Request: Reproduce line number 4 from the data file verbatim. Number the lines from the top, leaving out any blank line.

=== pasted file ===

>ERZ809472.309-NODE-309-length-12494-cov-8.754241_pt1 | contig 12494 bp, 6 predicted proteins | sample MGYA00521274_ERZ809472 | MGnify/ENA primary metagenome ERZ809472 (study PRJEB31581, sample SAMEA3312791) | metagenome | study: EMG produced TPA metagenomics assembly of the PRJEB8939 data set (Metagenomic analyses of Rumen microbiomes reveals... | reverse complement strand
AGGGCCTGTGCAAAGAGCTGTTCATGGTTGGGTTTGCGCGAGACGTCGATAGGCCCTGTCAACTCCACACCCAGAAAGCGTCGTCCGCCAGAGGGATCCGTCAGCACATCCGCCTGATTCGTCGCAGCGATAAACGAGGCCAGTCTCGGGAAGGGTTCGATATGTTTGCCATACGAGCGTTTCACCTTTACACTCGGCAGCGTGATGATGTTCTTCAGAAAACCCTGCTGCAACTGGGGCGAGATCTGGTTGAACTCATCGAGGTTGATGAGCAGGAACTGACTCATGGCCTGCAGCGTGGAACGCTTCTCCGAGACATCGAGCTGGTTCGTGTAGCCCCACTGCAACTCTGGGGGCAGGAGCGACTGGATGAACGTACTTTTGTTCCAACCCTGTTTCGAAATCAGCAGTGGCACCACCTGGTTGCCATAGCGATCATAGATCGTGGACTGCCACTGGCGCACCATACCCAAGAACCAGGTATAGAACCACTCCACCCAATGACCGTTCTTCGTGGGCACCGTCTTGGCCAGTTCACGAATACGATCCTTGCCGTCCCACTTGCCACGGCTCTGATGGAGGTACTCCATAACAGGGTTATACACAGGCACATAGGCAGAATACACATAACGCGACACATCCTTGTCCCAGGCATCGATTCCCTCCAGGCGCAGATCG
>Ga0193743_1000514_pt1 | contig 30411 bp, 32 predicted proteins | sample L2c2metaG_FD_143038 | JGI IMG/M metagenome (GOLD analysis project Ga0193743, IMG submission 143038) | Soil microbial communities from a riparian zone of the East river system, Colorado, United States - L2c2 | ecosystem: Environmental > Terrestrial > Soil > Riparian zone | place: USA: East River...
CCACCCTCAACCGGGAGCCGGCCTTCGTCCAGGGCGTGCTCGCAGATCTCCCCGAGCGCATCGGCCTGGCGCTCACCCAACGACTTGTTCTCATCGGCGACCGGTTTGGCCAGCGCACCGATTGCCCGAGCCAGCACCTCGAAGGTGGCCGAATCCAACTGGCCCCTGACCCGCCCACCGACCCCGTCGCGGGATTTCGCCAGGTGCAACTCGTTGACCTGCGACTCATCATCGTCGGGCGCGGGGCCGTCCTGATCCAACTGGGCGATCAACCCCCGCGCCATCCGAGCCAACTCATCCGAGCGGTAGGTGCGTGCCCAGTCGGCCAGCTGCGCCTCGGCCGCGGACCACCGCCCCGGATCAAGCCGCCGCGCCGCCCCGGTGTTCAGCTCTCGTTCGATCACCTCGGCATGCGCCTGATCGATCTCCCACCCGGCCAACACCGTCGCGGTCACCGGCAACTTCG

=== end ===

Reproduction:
CCACCCTCAACCGGGAGCCGGCCTTCGTCCAGGGCGTGCTCGCAGATCTCCCCGAGCGCATCGGCCTGGCGCTCACCCAACGACTTGTTCTCATCGGCGACCGGTTTGGCCAGCGCACCGATTGCCCGAGCCAGCACCTCGAAGGTGGCCGAATCCAACTGGCCCCTGACCCGCCCACCGACCCCGTCGCGGGATTTCGCCAGGTGCAACTCGTTGACCTGCGACTCATCATCGTCGGGCGCGGGGCCGTCCTGATCCAACTGGGCGATCAACCCCCGCGCCATCCGAGCCAACTCATCCGAGCGGTAGGTGCGTGCCCAGTCGGCCAGCTGCGCCTCGGCCGCGGACCACCGCCCCGGATCAAGCCGCCGCGCCGCCCCGGTGTTCAGCTCTCGTTCGATCACCTCGGCATGCGCCTGATCGATCTCCCACCCGGCCAACACCGTCGCGGTCACCGGCAACTTCG